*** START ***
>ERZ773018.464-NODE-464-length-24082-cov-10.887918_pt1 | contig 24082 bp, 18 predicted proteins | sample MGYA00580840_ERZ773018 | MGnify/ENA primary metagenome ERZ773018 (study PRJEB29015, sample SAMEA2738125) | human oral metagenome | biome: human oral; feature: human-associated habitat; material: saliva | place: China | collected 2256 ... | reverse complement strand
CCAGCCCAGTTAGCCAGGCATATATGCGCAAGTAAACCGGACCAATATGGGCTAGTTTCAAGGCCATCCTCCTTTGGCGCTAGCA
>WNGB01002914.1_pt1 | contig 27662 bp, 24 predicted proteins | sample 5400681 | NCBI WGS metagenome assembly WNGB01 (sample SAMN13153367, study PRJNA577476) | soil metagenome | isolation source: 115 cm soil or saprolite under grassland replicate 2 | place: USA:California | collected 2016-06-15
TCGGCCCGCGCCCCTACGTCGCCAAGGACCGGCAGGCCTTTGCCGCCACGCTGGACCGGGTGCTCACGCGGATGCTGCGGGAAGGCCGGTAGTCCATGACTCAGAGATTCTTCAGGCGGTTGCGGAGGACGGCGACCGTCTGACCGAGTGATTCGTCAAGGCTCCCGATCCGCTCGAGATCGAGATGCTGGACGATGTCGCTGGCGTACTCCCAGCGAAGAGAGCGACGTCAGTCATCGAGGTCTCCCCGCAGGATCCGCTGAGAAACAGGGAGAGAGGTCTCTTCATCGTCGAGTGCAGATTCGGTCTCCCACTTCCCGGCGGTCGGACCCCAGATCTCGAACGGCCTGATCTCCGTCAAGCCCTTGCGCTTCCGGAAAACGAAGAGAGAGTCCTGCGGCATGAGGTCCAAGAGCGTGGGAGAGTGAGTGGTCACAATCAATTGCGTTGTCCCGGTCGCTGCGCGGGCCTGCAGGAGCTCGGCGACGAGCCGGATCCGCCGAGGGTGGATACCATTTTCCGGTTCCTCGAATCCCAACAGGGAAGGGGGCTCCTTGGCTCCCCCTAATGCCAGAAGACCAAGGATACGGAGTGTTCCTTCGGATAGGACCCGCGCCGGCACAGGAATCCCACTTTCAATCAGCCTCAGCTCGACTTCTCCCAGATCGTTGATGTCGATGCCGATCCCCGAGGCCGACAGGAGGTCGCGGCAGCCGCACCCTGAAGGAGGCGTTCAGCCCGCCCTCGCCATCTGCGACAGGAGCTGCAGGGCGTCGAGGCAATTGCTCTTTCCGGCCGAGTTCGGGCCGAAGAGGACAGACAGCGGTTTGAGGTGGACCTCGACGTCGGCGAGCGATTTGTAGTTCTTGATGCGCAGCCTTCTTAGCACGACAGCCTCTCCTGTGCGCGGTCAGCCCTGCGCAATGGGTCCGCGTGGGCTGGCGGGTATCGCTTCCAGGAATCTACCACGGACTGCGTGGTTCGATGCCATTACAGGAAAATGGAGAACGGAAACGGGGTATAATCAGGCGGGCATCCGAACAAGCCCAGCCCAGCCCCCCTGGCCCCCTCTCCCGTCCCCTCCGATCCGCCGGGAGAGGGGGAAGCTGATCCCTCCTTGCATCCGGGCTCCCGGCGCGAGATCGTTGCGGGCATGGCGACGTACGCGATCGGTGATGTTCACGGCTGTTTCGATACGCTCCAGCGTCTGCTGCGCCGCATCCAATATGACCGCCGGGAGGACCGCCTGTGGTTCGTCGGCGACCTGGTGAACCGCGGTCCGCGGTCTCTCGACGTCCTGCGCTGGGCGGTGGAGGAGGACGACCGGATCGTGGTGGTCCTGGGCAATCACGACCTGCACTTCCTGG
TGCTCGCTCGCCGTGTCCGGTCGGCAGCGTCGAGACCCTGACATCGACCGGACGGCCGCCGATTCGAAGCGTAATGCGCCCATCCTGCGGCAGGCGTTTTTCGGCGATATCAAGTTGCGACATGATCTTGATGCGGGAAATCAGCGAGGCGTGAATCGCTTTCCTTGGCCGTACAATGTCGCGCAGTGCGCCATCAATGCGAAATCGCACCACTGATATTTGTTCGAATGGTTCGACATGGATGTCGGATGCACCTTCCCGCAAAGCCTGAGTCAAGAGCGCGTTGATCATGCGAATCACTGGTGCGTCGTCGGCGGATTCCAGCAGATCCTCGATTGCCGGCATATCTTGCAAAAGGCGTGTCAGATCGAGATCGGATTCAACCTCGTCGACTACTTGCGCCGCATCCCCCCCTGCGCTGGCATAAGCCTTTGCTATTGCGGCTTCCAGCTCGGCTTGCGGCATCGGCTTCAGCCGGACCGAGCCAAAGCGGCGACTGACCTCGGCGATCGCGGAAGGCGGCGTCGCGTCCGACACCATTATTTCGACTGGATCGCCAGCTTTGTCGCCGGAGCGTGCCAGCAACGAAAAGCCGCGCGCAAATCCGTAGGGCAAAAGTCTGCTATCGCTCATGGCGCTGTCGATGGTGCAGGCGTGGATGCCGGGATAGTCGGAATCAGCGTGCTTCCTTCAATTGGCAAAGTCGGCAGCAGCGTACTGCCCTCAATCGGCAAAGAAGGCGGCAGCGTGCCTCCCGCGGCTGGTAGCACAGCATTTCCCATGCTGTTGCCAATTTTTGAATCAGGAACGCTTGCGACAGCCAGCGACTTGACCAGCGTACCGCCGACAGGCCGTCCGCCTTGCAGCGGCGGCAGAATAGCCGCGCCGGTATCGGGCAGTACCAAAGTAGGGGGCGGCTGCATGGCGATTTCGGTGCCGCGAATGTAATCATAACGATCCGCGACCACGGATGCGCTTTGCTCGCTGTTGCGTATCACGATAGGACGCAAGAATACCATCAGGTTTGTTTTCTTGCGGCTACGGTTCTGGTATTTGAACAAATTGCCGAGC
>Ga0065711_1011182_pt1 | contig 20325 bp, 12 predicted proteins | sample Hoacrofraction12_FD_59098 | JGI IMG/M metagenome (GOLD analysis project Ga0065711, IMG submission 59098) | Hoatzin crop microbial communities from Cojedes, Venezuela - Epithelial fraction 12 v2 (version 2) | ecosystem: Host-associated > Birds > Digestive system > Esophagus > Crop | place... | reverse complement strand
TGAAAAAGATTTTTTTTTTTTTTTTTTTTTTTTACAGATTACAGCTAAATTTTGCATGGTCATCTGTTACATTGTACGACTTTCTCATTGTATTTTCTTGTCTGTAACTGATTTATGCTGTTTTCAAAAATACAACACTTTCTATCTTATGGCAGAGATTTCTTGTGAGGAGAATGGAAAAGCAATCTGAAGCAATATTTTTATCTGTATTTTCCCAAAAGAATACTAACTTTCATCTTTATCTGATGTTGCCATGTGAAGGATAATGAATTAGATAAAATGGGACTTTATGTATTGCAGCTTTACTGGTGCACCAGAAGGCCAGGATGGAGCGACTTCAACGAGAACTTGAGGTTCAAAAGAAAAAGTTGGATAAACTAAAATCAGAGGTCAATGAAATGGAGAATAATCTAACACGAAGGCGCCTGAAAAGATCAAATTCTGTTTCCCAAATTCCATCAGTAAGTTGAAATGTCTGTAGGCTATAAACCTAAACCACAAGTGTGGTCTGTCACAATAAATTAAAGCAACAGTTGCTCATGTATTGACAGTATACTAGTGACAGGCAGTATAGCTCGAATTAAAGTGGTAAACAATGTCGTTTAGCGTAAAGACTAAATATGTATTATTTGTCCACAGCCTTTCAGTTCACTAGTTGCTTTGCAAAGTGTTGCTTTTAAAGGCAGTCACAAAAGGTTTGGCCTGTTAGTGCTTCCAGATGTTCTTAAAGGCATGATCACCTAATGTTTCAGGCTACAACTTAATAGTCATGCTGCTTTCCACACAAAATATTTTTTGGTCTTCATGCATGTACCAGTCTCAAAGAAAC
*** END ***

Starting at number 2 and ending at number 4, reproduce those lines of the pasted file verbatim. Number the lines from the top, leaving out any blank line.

CCAGCCCAGTTAGCCAGGCATATATGCGCAAGTAAACCGGACCAATATGGGCTAGTTTCAAGGCCATCCTCCTTTGGCGCTAGCA
>WNGB01002914.1_pt1 | contig 27662 bp, 24 predicted proteins | sample 5400681 | NCBI WGS metagenome assembly WNGB01 (sample SAMN13153367, study PRJNA577476) | soil metagenome | isolation source: 115 cm soil or saprolite under grassland replicate 2 | place: USA:California | collected 2016-06-15
TCGGCCCGCGCCCCTACGTCGCCAAGGACCGGCAGGCCTTTGCCGCCACGCTGGACCGGGTGCTCACGCGGATGCTGCGGGAAGGCCGGTAGTCCATGACTCAGAGATTCTTCAGGCGGTTGCGGAGGACGGCGACCGTCTGACCGAGTGATTCGTCAAGGCTCCCGATCCGCTCGAGATCGAGATGCTGGACGATGTCGCTGGCGTACTCCCAGCGAAGAGAGCGACGTCAGTCATCGAGGTCTCCCCGCAGGATCCGCTGAGAAACAGGGAGAGAGGTCTCTTCATCGTCGAGTGCAGATTCGGTCTCCCACTTCCCGGCGGTCGGACCCCAGATCTCGAACGGCCTGATCTCCGTCAAGCCCTTGCGCTTCCGGAAAACGAAGAGAGAGTCCTGCGGCATGAGGTCCAAGAGCGTGGGAGAGTGAGTGGTCACAATCAATTGCGTTGTCCCGGTCGCTGCGCGGGCCTGCAGGAGCTCGGCGACGAGCCGGATCCGCCGAGGGTGGATACCATTTTCCGGTTCCTCGAATCCCAACAGGGAAGGGGGCTCCTTGGCTCCCCCTAATGCCAGAAGACCAAGGATACGGAGTGTTCCTTCGGATAGGACCCGCGCCGGCACAGGAATCCCACTTTCAATCAGCCTCAGCTCGACTTCTCCCAGATCGTTGATGTCGATGCCGATCCCCGAGGCCGACAGGAGGTCGCGGCAGCCGCACCCTGAAGGAGGCGTTCAGCCCGCCCTCGCCATCTGCGACAGGAGCTGCAGGGCGTCGAGGCAATTGCTCTTTCCGGCCGAGTTCGGGCCGAAGAGGACAGACAGCGGTTTGAGGTGGACCTCGACGTCGGCGAGCGATTTGTAGTTCTTGATGCGCAGCCTTCTTAGCACGACAGCCTCTCCTGTGCGCGGTCAGCCCTGCGCAATGGGTCCGCGTGGGCTGGCGGGTATCGCTTCCAGGAATCTACCACGGACTGCGTGGTTCGATGCCATTACAGGAAAATGGAGAACGGAAACGGGGTATAATCAGGCGGGCATCCGAACAAGCCCAGCCCAGCCCCCCTGGCCCCCTCTCCCGTCCCCTCCGATCCGCCGGGAGAGGGGGAAGCTGATCCCTCCTTGCATCCGGGCTCCCGGCGCGAGATCGTTGCGGGCATGGCGACGTACGCGATCGGTGATGTTCACGGCTGTTTCGATACGCTCCAGCGTCTGCTGCGCCGCATCCAATATGACCGCCGGGAGGACCGCCTGTGGTTCGTCGGCGACCTGGTGAACCGCGGTCCGCGGTCTCTCGACGTCCTGCGCTGGGCGGTGGAGGAGGACGACCGGATCGTGGTGGTCCTGGGCAATCACGACCTGCACTTCCTGG